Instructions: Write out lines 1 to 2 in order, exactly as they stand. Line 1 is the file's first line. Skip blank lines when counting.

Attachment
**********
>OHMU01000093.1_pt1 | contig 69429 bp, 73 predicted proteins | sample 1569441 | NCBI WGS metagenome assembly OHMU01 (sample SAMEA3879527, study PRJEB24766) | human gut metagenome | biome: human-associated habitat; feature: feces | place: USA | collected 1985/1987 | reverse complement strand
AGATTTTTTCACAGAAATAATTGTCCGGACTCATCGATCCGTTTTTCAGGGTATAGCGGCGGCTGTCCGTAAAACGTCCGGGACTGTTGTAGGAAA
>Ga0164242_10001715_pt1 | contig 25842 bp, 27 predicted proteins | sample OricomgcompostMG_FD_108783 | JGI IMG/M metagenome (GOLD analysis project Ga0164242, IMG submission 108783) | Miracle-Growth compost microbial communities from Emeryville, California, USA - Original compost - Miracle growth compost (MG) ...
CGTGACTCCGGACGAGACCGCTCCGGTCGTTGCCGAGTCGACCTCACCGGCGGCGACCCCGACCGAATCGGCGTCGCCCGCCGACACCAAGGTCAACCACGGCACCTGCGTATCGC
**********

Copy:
>OHMU01000093.1_pt1 | contig 69429 bp, 73 predicted proteins | sample 1569441 | NCBI WGS metagenome assembly OHMU01 (sample SAMEA3879527, study PRJEB24766) | human gut metagenome | biome: human-associated habitat; feature: feces | place: USA | collected 1985/1987 | reverse complement strand
AGATTTTTTCACAGAAATAATTGTCCGGACTCATCGATCCGTTTTTCAGGGTATAGCGGCGGCTGTCCGTAAAACGTCCGGGACTGTTGTAGGAAA